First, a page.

Peter Quantrill waxes lyrical about the recital at Wigmore Hall, London, on 10 December 2019
Not for the Quatuor Danel the antiseptic steely lines of much modern Shostakovich playing. Instead they joined the dots of the Second Quartet’s Romantic outlines with a full, Brahmsian legato, a sense of identification rare among non-Russian ensembles and some truly quiet dynamics rarely achieved at Wigmore Hall. The last semiquaver of precision mattered less on the night than the quartet’s direction of travel towards a personal world of expression that only really snapped into focus with the Third Quartet. After another scratchy opening, the Danel’s extrovert approach lent a severe but not relentless logic to the opening Allegretto’s parody of Classical manners. Marc Danel’s strong leadership brought symphonic parallels to mind in the subsequent pair of scherzos – the second of them sounding more than ever like a sketch for the Tenth’s manic dance on Stalin’s grave.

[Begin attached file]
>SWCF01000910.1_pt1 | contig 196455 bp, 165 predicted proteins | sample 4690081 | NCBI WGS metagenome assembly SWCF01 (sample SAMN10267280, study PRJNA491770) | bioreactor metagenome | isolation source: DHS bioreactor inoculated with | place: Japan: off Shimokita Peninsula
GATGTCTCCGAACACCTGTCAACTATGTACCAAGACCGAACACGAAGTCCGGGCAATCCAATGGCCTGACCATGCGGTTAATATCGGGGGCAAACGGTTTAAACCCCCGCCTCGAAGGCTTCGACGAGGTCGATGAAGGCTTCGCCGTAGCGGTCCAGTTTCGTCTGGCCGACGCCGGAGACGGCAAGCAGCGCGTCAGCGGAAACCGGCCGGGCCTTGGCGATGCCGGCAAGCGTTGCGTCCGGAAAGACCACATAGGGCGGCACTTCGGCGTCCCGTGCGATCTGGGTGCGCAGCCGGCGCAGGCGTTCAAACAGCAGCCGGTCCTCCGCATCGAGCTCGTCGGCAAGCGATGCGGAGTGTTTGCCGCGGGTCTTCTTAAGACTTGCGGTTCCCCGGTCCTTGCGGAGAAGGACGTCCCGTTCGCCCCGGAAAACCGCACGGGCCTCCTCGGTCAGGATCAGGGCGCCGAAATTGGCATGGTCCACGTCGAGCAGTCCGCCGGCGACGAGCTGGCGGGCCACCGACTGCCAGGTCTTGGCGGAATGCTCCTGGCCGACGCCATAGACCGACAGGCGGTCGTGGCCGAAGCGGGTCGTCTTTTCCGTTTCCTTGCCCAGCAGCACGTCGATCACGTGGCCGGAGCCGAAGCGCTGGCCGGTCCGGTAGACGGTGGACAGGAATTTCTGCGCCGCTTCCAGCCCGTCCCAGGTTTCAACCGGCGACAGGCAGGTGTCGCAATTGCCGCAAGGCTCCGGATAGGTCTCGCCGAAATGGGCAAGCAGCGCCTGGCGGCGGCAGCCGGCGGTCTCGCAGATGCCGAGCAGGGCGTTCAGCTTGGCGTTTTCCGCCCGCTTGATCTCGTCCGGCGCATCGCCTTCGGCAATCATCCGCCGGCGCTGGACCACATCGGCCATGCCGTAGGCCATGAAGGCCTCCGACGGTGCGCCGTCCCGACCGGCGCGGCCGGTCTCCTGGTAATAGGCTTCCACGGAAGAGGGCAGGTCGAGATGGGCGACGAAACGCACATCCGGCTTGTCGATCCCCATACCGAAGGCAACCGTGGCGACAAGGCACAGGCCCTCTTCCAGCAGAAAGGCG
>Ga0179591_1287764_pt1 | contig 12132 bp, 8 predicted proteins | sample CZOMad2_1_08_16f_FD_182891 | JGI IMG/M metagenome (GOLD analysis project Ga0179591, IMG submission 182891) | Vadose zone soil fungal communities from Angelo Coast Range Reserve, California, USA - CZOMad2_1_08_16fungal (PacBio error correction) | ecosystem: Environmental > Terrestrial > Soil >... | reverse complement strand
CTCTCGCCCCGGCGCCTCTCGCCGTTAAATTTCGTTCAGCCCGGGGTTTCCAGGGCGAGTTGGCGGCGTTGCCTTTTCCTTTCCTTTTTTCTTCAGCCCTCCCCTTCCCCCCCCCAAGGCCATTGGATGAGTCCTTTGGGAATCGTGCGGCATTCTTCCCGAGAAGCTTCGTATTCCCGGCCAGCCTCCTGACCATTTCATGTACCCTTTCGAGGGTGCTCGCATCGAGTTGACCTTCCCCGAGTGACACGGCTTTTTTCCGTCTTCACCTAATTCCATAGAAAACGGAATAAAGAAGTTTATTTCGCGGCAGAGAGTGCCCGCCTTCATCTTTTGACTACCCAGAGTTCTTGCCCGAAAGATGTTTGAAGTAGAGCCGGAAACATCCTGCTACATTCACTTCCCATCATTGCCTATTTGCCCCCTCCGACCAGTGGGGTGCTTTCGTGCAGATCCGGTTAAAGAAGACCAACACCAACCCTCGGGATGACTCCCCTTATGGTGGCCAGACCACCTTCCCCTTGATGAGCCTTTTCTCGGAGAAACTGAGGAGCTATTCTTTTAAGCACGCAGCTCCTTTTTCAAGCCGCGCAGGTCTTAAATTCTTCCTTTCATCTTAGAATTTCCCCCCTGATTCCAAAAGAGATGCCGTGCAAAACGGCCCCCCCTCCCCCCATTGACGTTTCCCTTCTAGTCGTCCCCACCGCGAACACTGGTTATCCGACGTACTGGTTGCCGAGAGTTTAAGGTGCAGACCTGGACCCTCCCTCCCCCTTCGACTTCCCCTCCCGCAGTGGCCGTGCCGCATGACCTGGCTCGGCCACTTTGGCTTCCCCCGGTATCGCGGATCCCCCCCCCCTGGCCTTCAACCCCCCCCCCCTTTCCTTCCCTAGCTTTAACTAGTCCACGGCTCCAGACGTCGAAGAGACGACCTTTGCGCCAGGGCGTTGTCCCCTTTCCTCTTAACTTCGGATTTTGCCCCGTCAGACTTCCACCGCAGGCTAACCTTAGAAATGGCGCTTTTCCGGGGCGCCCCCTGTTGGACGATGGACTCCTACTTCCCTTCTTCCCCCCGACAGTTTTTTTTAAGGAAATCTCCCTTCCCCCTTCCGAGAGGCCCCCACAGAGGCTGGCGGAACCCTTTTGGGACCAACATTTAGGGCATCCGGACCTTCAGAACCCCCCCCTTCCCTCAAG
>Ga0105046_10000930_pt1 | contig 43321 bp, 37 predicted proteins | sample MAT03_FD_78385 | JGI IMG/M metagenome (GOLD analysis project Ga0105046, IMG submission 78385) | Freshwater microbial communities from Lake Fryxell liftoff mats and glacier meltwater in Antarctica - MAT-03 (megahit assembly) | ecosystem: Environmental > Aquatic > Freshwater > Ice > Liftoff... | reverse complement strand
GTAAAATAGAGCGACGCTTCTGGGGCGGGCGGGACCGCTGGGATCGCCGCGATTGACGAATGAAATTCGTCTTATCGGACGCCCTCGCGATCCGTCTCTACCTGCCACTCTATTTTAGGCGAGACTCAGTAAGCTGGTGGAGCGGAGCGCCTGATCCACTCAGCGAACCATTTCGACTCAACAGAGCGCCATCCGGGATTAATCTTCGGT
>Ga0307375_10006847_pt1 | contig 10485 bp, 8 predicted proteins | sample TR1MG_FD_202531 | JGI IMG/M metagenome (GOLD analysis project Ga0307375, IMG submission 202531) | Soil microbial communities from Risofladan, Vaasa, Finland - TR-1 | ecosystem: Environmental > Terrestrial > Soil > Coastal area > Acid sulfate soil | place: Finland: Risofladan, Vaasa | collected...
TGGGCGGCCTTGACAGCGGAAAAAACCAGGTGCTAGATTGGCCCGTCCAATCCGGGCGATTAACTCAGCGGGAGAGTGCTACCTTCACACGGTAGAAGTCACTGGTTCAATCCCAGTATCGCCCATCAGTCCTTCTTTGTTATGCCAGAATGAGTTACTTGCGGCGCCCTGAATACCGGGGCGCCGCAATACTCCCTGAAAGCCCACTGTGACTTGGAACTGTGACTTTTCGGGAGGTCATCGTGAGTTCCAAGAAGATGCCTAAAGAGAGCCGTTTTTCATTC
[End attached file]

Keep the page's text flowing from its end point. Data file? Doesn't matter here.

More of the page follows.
A sense of timing is what often lifts Shostakovich’s material from the banal to the sublime – like Puccini compared to his verismo rivals – and it was the crucial ingredient missing from the Third Quartet of his young associate Mieczysław Weinberg. Dating from 1944, the piece sounds at least two decades rather than two years earlier than the older man’s Third. Weinberg’s idiom of retrograde Classicism is understandable at a time when many artists took refuge from outer strife in old forms, but the Danel’s passionate advocacy – they remain the only ensemble to have recorded a complete Weinberg cycle – couldn’t disguise the threadbare melodic content and flat development of the Third’s overworked attempt at cyclical unity.